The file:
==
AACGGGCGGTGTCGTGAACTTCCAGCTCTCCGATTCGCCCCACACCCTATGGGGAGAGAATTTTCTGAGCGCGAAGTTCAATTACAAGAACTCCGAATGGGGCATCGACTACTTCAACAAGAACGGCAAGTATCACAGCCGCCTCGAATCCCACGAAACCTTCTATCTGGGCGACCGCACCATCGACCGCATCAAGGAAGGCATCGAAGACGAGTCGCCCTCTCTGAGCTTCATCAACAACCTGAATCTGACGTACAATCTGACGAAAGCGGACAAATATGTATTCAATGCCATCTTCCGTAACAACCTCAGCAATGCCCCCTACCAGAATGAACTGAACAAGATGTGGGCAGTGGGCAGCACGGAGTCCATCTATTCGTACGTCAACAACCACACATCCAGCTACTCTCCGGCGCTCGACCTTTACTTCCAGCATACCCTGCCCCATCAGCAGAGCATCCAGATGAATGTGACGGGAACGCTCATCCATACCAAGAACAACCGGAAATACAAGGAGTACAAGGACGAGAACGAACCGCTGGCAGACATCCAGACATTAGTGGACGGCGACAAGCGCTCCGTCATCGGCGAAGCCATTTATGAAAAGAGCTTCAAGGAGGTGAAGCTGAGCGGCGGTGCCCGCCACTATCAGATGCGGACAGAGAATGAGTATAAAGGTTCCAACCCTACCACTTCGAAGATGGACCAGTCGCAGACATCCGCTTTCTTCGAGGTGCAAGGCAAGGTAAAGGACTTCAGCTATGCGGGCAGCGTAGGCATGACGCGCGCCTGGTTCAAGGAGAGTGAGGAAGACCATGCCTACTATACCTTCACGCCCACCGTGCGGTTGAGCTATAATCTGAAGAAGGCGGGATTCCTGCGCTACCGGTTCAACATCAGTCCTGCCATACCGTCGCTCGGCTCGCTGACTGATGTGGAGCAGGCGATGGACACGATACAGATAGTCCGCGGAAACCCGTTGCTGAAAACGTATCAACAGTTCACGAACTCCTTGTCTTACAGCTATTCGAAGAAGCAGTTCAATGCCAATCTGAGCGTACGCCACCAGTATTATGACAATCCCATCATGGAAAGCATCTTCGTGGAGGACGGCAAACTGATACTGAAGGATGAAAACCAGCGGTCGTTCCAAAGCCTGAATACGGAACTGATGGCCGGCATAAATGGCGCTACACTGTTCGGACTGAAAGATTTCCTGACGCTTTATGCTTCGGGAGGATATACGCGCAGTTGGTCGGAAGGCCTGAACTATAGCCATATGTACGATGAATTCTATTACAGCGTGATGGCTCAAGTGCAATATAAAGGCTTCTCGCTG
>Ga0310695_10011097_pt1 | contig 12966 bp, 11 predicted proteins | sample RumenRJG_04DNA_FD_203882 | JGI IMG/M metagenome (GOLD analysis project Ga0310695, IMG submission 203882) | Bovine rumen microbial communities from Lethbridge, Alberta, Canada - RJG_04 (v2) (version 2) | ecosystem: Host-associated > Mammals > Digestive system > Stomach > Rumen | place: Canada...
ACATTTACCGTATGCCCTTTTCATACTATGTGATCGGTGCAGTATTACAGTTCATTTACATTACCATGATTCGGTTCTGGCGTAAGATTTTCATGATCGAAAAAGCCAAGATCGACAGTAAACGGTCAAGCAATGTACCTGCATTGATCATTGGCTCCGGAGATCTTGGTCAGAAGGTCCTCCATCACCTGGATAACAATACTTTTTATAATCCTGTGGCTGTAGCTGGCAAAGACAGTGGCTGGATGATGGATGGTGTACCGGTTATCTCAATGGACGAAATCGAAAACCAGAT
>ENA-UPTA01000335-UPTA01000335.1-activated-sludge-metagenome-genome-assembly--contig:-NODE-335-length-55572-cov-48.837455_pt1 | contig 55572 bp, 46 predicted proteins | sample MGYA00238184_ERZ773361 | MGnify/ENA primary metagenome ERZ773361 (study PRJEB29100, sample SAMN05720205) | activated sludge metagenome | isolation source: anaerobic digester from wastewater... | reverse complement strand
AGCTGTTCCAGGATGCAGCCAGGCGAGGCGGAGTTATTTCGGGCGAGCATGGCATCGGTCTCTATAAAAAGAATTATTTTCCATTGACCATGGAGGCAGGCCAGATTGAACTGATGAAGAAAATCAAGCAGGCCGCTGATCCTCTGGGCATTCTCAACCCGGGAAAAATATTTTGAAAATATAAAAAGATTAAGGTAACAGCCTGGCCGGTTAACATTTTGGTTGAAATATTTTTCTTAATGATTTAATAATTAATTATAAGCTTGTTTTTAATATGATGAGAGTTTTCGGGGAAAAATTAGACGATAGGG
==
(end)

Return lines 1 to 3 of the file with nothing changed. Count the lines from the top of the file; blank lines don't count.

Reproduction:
AACGGGCGGTGTCGTGAACTTCCAGCTCTCCGATTCGCCCCACACCCTATGGGGAGAGAATTTTCTGAGCGCGAAGTTCAATTACAAGAACTCCGAATGGGGCATCGACTACTTCAACAAGAACGGCAAGTATCACAGCCGCCTCGAATCCCACGAAACCTTCTATCTGGGCGACCGCACCATCGACCGCATCAAGGAAGGCATCGAAGACGAGTCGCCCTCTCTGAGCTTCATCAACAACCTGAATCTGACGTACAATCTGACGAAAGCGGACAAATATGTATTCAATGCCATCTTCCGTAACAACCTCAGCAATGCCCCCTACCAGAATGAACTGAACAAGATGTGGGCAGTGGGCAGCACGGAGTCCATCTATTCGTACGTCAACAACCACACATCCAGCTACTCTCCGGCGCTCGACCTTTACTTCCAGCATACCCTGCCCCATCAGCAGAGCATCCAGATGAATGTGACGGGAACGCTCATCCATACCAAGAACAACCGGAAATACAAGGAGTACAAGGACGAGAACGAACCGCTGGCAGACATCCAGACATTAGTGGACGGCGACAAGCGCTCCGTCATCGGCGAAGCCATTTATGAAAAGAGCTTCAAGGAGGTGAAGCTGAGCGGCGGTGCCCGCCACTATCAGATGCGGACAGAGAATGAGTATAAAGGTTCCAACCCTACCACTTCGAAGATGGACCAGTCGCAGACATCCGCTTTCTTCGAGGTGCAAGGCAAGGTAAAGGACTTCAGCTATGCGGGCAGCGTAGGCATGACGCGCGCCTGGTTCAAGGAGAGTGAGGAAGACCATGCCTACTATACCTTCACGCCCACCGTGCGGTTGAGCTATAATCTGAAGAAGGCGGGATTCCTGCGCTACCGGTTCAACATCAGTCCTGCCATACCGTCGCTCGGCTCGCTGACTGATGTGGAGCAGGCGATGGACACGATACAGATAGTCCGCGGAAACCCGTTGCTGAAAACGTATCAACAGTTCACGAACTCCTTGTCTTACAGCTATTCGAAGAAGCAGTTCAATGCCAATCTGAGCGTACGCCACCAGTATTATGACAATCCCATCATGGAAAGCATCTTCGTGGAGGACGGCAAACTGATACTGAAGGATGAAAACCAGCGGTCGTTCCAAAGCCTGAATACGGAACTGATGGCCGGCATAAATGGCGCTACACTGTTCGGACTGAAAGATTTCCTGACGCTTTATGCTTCGGGAGGATATACGCGCAGTTGGTCGGAAGGCCTGAACTATAGCCATATGTACGATGAATTCTATTACAGCGTGATGGCTCAAGTGCAATATAAAGGCTTCTCGCTG
>Ga0310695_10011097_pt1 | contig 12966 bp, 11 predicted proteins | sample RumenRJG_04DNA_FD_203882 | JGI IMG/M metagenome (GOLD analysis project Ga0310695, IMG submission 203882) | Bovine rumen microbial communities from Lethbridge, Alberta, Canada - RJG_04 (v2) (version 2) | ecosystem: Host-associated > Mammals > Digestive system > Stomach > Rumen | place: Canada...
ACATTTACCGTATGCCCTTTTCATACTATGTGATCGGTGCAGTATTACAGTTCATTTACATTACCATGATTCGGTTCTGGCGTAAGATTTTCATGATCGAAAAAGCCAAGATCGACAGTAAACGGTCAAGCAATGTACCTGCATTGATCATTGGCTCCGGAGATCTTGGTCAGAAGGTCCTCCATCACCTGGATAACAATACTTTTTATAATCCTGTGGCTGTAGCTGGCAAAGACAGTGGCTGGATGATGGATGGTGTACCGGTTATCTCAATGGACGAAATCGAAAACCAGAT